[UPDATE 09.06.22 – 12:00 CET] In response to recent reports concerning a potential security flaw in Google Workspace, the company's PR team has issued a statement to clarify the situation and reassure users about the platform's security measures. The alleged flaw, which was reported to facilitate hidden data theft, was described as a “theoretical construction”, with no specific evidence of actual user impact.
Google's statement emphasized that organizations seeking robust auditing, as referenced in the report, are typically already using Google Workspace enterprise licenses. These licenses come with extensive auditing capabilities, ensuring a high level of security and data protection.
The company further clarified that any Google Workspace or Edu Drive license includes access to the types of audit logs mentioned in the report. These logs help security teams maintain audit trails in Google Workspace and provide detailed information about admin activity, data access, and system events. Google Workspace admins can access these logs via the Admin Console and can customize and export logs as required.
Google also addressed the role of Cloud Identity Free, stating that it is designed to enable limited access to Drive for non-sensitive data. It is not intended for the types of organizations that generally require the advanced auditing options provided by Google Workspace enterprise licenses.
The company's statement also highlighted the comprehensive control Google Workspace offers to administrators. The Admin Console allows administrators to configure infrastructure, applications, and system integrations in a single dashboard, simplifying administration and configuration regardless of the organization's size.
For users seeking to add these advanced capabilities, Google Workspace Enterprise Essentials is available. This package includes a Starter Edition that is free for up to 100 users.
Regarding Google Drive specifically, the company stated that Cloud Identity Free is the default license for all Google Cloud Platform (GCP) customers. All Workspace licenses, including but not limited to Enterprise Plus, include audit logging for Google Drive.
[05.06.22 – 11:03 CET] Researchers at Mitiga Security have discovered a previously unknown security issue in Google Workspace that could allow an attacker to exfiltrate data from Google Drive without leaving any trace. This vulnerability is due to a forensic deficiency that allows a user to exfiltrate data without generating any record of the activity. The security issue is particularly relevant to actions carried out by users who don't have a paid enterprise license for Google Workspace.
Forensic Deficiency and Exploitation
By default, all Google Drive users start with a “Cloud Identity Free” license. Unless an administrator assigns a paid license, no logs are recorded for actions taken within a user's private drive. This lack of visibility makes it possible for threat actors to manipulate or steal data without detection. The security vulnerability can be exploited in two ways.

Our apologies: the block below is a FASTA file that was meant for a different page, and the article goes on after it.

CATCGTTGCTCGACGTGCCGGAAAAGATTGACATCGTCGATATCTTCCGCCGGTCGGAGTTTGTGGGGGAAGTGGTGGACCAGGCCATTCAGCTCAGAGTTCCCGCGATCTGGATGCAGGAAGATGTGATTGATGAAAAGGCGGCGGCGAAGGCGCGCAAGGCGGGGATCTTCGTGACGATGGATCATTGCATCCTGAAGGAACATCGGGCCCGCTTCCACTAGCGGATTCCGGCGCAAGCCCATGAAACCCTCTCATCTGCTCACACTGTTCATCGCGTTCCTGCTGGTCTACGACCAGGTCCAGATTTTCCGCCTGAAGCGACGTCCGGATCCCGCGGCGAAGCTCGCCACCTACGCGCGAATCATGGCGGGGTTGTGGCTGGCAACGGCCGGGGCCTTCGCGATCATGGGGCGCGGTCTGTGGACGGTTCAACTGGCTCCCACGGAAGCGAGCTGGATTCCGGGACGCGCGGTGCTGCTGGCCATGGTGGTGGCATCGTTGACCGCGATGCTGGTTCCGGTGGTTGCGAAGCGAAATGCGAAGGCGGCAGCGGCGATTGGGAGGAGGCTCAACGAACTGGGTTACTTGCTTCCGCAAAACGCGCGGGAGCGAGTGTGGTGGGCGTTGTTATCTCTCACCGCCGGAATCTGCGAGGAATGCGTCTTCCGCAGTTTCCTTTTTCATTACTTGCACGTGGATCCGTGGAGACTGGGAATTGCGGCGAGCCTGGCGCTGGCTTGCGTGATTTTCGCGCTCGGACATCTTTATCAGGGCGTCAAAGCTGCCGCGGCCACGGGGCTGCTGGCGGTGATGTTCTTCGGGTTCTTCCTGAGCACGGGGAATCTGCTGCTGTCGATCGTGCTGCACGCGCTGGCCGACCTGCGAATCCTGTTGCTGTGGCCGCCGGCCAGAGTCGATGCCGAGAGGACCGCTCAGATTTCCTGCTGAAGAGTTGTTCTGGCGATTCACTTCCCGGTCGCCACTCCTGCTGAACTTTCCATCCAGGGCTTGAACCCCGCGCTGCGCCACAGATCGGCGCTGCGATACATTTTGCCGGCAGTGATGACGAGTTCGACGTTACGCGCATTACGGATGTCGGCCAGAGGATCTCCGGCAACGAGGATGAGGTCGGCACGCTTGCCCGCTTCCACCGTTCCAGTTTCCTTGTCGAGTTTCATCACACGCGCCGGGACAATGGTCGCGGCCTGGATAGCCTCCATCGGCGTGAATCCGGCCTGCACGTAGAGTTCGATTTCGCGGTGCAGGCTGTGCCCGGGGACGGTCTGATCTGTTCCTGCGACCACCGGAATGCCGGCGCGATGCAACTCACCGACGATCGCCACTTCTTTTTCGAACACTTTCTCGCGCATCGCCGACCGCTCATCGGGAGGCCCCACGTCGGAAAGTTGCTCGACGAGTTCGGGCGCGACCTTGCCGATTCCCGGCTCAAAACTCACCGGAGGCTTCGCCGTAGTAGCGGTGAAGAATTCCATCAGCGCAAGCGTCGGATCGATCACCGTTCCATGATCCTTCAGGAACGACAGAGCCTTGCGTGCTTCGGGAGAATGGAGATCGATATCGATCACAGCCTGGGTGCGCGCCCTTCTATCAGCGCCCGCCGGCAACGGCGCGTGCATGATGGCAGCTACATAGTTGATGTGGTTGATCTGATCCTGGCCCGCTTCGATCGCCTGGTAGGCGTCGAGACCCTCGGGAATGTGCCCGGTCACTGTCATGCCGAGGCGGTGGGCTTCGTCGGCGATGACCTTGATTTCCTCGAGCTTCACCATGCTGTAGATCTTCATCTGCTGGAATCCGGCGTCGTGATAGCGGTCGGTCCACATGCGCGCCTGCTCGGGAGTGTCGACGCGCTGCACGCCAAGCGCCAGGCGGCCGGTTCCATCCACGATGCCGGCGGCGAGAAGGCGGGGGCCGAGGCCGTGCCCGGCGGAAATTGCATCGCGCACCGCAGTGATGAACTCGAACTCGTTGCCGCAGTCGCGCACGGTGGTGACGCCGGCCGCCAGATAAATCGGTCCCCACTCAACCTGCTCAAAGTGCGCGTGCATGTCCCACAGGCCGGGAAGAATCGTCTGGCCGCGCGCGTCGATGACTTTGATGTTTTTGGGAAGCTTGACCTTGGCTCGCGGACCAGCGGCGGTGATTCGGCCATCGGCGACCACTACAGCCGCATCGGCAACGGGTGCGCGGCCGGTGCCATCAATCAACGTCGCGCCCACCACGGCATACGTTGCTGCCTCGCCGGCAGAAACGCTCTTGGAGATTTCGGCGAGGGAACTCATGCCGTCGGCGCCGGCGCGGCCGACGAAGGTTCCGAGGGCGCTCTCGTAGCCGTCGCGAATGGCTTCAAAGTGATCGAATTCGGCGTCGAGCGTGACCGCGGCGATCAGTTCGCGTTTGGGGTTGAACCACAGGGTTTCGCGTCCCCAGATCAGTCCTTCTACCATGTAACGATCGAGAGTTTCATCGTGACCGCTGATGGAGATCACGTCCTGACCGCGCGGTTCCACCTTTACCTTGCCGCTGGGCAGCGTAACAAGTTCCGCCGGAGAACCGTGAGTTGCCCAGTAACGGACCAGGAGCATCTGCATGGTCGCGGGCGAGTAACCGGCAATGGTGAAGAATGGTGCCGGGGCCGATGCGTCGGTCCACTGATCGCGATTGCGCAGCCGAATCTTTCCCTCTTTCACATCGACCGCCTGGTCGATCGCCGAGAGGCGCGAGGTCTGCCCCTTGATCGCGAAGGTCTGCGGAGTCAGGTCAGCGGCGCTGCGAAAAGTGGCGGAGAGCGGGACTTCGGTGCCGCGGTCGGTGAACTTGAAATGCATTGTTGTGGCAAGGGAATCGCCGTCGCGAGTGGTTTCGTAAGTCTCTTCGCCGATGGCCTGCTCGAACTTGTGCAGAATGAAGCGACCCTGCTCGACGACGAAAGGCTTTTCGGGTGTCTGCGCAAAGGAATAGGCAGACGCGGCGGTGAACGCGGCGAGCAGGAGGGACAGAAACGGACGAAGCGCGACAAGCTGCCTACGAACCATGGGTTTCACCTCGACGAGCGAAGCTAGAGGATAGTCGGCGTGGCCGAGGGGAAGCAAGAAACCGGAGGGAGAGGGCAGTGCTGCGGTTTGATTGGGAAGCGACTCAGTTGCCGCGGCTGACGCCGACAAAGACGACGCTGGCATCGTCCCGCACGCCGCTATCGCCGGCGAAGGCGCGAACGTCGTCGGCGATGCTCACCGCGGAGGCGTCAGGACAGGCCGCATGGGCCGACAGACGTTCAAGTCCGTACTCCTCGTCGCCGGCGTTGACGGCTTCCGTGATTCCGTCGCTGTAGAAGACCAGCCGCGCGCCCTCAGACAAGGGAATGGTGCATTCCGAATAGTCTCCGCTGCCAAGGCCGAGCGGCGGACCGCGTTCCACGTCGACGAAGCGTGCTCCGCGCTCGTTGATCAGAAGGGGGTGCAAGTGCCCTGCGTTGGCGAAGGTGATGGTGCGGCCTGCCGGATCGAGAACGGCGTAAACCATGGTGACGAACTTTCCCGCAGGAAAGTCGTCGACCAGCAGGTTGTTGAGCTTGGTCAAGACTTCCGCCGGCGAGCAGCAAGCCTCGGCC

The first method involves a threat actor compromising a user's account, manipulating the user's license to access and download private files while leaving behind only logs of license revocation and reassignment. The second method targets employees during the process of revoking a paid license. If the license is revoked before the account is disabled, the account can potentially download sensitive files from a private drive unnoticed.
Mitiga researchers recommend regular monitoring of Admin Log Events in Google Workspace, especially focusing on license assignment and revocation actions, as sudden changes could indicate a potential threat. If these actions occur in quick succession, it may suggest a threat actor is manipulating licenses. They also suggest monitoring “source copy” events in threat-hunting efforts to catch cases where an employee or a threat actor copies files from the shared drive to a private drive and downloads them from there.
Despite reaching out to Google before going public with their findings, the Mitiga researchers have yet to receive a response. Google's security team typically does not recognize forensics deficiencies as a security problem.
Forensic Security Deficiencies
A forensic security deficiency is a situation where an organization fails to implement adequate measures to protect and preserve digital evidence in case of a cyberattack or a legal dispute. A forensic security deficiency can have serious consequences for the organization, such as losing valuable data, compromising customer privacy, facing legal liabilities, or damaging its reputation. To avoid a forensic security deficiency, an organization should adopt a proactive approach to forensic security, which includes developing policies and procedures for collecting, storing, analyzing, and presenting digital evidence, as well as training staff and conducting regular audits and tests.
This discovery of a ‘forensic security deficiency' in Google Workspace highlights the ongoing issue of data security in software-as-a-service applications. Applications like Google Drive and Google Workspace are Tier0 apps – many organizations lack the necessary controls to prevent unauthorized access to critical data. The lack of security controls combined with the absence of event logging leaves Google Workspace users open and exposed with virtually no visibility into who or what can access data.